Improving GRC processes and strategy
The simple fact is every company is "doing GRC". They may call it ERM, or they may not even have a name for it, but all companies have some approach to governance, risk management and compliance.
So says Michael Rasmussen, chief GRC pundit at GRC 20/20 Research. Rasmussen will highlight the importance of looking at what GRC is and how organisations should approach it, during his international keynote at ITWeb Governance, Risk and Compliance 2015. The event will take place on 24 and 25 February at The Forum, in Bryanston.
"An organisation could be doing risk management well, but failing at compliance. Even within organisations, there are often many governance, risk, and compliance functions going in different directions, producing a lot of redundancy and unawareness of gaps," says Rasmussen. "All this comes at a cost to the business of inefficiency, ineffectiveness and lack of agility. Every organisation does GRC in some form. The question is: how mature is the organisation's GRC processes and strategy and how can they be improved?"
Rasmussen will examine the importance of the drivers and trends for GRC impacting organisations. "While every organisation is different, there is much we can learn from each other," he says. "Monitoring the drivers and trends provides us with a barometer of what other organisations are concerned about and doing in the context of GRC. In monitoring GRC drivers and trends, organisations can understand if others share the same challenges and directions as they do, and when they do not, it opens their minds to considering things they might not have thought about, and should be."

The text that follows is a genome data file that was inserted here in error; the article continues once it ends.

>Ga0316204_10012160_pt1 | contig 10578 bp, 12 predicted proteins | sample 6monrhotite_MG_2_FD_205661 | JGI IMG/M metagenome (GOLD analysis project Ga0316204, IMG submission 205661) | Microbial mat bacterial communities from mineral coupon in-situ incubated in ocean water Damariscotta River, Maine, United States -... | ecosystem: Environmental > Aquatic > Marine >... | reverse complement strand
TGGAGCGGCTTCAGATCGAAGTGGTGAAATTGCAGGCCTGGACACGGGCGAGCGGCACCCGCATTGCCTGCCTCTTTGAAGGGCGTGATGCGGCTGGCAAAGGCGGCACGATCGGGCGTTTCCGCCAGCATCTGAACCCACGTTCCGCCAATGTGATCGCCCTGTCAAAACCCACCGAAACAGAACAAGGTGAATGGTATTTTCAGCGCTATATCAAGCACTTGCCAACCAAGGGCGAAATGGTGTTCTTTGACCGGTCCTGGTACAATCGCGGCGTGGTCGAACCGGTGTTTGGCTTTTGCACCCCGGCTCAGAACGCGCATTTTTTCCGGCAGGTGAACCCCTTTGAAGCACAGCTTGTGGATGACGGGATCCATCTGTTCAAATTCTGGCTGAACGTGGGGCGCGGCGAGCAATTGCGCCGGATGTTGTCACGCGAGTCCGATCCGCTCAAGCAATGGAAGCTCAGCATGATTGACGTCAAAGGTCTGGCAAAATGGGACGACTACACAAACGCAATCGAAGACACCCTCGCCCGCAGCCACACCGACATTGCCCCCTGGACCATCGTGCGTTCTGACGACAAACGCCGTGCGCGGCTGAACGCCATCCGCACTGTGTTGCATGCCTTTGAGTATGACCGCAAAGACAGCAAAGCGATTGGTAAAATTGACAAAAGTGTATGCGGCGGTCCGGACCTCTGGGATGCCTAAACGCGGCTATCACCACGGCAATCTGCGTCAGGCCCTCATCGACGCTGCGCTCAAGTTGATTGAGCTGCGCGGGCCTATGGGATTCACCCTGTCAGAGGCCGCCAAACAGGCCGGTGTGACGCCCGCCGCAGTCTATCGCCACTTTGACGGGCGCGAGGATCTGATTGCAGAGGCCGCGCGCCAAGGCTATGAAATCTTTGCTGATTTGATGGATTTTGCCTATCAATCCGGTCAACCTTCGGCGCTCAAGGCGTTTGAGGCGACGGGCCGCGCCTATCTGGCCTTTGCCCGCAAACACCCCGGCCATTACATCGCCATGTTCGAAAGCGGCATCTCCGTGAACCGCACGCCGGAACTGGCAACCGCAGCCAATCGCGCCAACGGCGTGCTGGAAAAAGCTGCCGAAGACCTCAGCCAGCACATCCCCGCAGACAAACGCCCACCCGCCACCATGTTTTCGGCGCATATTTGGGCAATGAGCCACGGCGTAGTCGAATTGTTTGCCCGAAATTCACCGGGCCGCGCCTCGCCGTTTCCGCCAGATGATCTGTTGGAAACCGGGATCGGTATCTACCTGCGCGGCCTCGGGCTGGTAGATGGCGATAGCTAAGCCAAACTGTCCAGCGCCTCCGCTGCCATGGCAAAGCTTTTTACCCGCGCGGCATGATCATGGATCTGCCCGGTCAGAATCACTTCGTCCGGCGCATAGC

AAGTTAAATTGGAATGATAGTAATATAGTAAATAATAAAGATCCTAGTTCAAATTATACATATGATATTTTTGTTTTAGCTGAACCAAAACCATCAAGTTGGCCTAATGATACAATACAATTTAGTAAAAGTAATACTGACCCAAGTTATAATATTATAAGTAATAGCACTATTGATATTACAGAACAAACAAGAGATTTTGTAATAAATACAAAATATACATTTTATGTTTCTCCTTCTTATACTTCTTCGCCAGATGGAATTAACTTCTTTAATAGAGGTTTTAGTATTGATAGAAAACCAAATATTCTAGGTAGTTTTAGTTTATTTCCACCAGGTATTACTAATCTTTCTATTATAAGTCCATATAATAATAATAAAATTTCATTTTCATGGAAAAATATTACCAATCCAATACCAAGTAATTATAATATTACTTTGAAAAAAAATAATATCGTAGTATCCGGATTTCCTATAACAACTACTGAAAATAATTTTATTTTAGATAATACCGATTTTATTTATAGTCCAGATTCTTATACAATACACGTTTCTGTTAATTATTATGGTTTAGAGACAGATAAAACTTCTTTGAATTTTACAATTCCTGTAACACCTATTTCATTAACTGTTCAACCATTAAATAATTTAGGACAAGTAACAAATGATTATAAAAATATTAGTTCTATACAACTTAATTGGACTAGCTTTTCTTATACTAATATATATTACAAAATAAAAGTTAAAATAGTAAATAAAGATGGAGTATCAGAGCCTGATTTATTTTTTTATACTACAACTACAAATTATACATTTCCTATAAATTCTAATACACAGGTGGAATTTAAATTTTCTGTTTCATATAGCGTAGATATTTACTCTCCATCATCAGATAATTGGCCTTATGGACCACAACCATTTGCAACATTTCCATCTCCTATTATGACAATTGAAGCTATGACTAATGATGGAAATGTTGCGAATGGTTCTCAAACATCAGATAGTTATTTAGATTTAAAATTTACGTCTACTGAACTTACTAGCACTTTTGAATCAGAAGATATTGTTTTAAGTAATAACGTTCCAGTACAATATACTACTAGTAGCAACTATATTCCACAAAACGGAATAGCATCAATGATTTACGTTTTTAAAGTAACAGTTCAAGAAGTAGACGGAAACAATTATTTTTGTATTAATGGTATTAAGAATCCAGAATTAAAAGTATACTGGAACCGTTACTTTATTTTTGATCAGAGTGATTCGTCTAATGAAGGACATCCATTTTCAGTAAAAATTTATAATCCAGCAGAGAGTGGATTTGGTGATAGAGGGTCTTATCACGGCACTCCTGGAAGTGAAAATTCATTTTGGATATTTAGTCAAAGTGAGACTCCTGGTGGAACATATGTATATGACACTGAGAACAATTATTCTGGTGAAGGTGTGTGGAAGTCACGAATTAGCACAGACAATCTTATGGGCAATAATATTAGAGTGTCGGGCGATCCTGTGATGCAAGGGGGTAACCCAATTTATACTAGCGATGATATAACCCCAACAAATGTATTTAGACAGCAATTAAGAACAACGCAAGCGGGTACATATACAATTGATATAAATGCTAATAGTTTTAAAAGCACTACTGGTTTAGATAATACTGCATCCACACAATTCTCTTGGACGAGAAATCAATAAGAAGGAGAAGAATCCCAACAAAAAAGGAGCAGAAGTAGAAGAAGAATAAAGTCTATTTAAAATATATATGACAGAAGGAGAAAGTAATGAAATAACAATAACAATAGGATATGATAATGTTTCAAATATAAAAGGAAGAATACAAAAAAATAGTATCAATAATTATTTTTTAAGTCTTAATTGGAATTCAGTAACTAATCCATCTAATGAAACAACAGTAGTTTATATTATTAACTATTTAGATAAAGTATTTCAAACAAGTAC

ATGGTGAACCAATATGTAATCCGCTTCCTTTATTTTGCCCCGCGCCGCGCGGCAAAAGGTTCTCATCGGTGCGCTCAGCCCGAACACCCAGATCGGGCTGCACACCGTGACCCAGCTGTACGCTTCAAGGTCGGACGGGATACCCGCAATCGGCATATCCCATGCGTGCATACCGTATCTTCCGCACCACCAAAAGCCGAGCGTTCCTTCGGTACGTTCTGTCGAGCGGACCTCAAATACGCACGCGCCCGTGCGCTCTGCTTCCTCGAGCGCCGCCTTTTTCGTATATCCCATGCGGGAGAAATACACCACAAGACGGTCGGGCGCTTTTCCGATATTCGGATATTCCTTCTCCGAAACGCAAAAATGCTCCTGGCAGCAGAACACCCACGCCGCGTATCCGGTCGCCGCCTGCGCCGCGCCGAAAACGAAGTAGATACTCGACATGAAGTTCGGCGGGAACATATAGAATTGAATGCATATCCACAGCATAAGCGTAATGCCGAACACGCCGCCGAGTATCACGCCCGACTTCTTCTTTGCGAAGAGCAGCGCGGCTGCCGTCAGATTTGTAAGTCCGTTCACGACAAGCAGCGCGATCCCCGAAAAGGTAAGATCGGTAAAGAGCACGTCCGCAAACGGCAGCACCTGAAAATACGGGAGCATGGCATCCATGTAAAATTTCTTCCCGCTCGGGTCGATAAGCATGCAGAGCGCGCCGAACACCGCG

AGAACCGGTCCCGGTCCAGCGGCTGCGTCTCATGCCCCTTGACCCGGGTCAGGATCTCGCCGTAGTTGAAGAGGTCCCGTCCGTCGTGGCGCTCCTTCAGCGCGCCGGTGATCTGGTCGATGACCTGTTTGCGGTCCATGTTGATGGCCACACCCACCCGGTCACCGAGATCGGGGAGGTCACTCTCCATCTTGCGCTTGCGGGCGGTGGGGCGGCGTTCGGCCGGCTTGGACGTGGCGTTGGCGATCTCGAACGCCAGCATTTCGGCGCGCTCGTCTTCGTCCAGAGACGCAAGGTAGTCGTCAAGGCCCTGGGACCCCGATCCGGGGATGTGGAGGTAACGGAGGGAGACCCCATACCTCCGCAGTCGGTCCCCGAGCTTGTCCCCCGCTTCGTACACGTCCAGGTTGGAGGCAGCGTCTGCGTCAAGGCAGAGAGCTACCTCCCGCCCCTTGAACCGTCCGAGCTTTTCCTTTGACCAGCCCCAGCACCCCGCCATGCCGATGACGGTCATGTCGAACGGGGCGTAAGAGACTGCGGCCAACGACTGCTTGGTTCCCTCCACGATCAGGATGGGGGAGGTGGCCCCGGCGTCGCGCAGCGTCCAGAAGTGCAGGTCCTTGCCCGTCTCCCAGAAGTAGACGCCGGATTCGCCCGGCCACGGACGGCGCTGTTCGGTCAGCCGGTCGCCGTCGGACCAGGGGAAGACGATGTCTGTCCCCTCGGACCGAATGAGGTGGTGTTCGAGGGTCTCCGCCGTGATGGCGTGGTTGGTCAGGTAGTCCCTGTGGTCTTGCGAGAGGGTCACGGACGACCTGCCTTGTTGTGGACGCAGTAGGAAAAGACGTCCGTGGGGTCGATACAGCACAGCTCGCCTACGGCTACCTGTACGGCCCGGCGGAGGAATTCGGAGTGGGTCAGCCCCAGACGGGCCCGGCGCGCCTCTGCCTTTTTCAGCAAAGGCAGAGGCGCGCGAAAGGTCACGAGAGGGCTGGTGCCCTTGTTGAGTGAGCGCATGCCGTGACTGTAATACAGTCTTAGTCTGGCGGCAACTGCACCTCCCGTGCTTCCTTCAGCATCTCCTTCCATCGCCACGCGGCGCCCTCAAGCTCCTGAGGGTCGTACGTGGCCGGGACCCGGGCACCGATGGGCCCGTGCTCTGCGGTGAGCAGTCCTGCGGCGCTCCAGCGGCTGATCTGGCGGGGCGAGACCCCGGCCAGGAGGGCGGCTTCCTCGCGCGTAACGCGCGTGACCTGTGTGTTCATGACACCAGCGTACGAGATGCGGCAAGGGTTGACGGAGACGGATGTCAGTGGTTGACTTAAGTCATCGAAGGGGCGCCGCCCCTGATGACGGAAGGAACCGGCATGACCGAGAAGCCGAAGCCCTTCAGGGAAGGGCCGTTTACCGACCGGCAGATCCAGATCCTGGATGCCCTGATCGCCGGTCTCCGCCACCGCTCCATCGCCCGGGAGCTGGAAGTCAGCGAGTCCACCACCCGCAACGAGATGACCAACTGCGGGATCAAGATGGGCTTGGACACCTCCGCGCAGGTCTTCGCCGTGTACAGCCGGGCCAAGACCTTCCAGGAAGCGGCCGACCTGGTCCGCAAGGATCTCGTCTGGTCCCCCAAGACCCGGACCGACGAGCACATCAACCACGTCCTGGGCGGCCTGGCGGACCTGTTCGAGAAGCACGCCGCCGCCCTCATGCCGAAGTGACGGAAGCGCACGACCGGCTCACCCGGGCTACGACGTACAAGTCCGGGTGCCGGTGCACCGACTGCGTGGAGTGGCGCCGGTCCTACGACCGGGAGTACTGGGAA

Joining Rasmussen at the GRC event is Leishen Pillay, senior associate at Hogan Lovells. During his presentation on IT contracts as a tool of governance with third parties, Pillay will discuss the importance of ensuring consistency in service delivery through the use of governance mechanisms.
"IT contracts often encapsulate complex products, services and projects delivered over a period of time. In order to ensure sustainability and success, it is important to monitor service delivery on a regular basis so as to ensure the parties' expectations are met," he says.
"One component of monitoring is the provision of reports. Depending on their regularity and content, reports can provide a detailed and accurate snapshot of the status of services delivered. If reporting is combined with regular meetings, an opportunity is created to raise, record, ventilate and resolve issues on a regularised basis." In the event that problems cannot be resolved, the problem can be escalated to a person at the appropriate level, with the correct visibility and overall accountability for that service, he says.
"Consistent, problem-free service delivery leads to stable operations," Pillay concludes.
Click here to find out more and register your interest in attending.